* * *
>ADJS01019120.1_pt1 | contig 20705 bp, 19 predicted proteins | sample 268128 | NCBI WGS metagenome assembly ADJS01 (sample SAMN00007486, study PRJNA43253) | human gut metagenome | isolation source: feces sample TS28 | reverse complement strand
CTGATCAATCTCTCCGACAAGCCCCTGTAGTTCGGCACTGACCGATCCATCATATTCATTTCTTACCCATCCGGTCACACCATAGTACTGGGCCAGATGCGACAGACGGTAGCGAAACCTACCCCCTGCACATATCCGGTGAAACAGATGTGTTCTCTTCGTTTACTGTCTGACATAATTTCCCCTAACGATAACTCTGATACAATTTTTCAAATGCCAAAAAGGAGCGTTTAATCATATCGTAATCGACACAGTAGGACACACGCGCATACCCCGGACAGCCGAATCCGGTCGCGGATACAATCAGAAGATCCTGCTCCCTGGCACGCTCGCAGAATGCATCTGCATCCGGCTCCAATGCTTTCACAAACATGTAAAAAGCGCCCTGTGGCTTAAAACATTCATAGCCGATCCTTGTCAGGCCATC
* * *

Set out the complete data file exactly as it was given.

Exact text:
>ADJS01019120.1_pt1 | contig 20705 bp, 19 predicted proteins | sample 268128 | NCBI WGS metagenome assembly ADJS01 (sample SAMN00007486, study PRJNA43253) | human gut metagenome | isolation source: feces sample TS28 | reverse complement strand
CTGATCAATCTCTCCGACAAGCCCCTGTAGTTCGGCACTGACCGATCCATCATATTCATTTCTTACCCATCCGGTCACACCATAGTACTGGGCCAGATGCGACAGACGGTAGCGAAACCTACCCCCTGCACATATCCGGTGAAACAGATGTGTTCTCTTCGTTTACTGTCTGACATAATTTCCCCTAACGATAACTCTGATACAATTTTTCAAATGCCAAAAAGGAGCGTTTAATCATATCGTAATCGACACAGTAGGACACACGCGCATACCCCGGACAGCCGAATCCGGTCGCGGATACAATCAGAAGATCCTGCTCCCTGGCACGCTCGCAGAATGCATCTGCATCCGGCTCCAATGCTTTCACAAACATGTAAAAAGCGCCCTGTGGCTTAAAACATTCATAGCCGATCCTTGTCAGGCCATC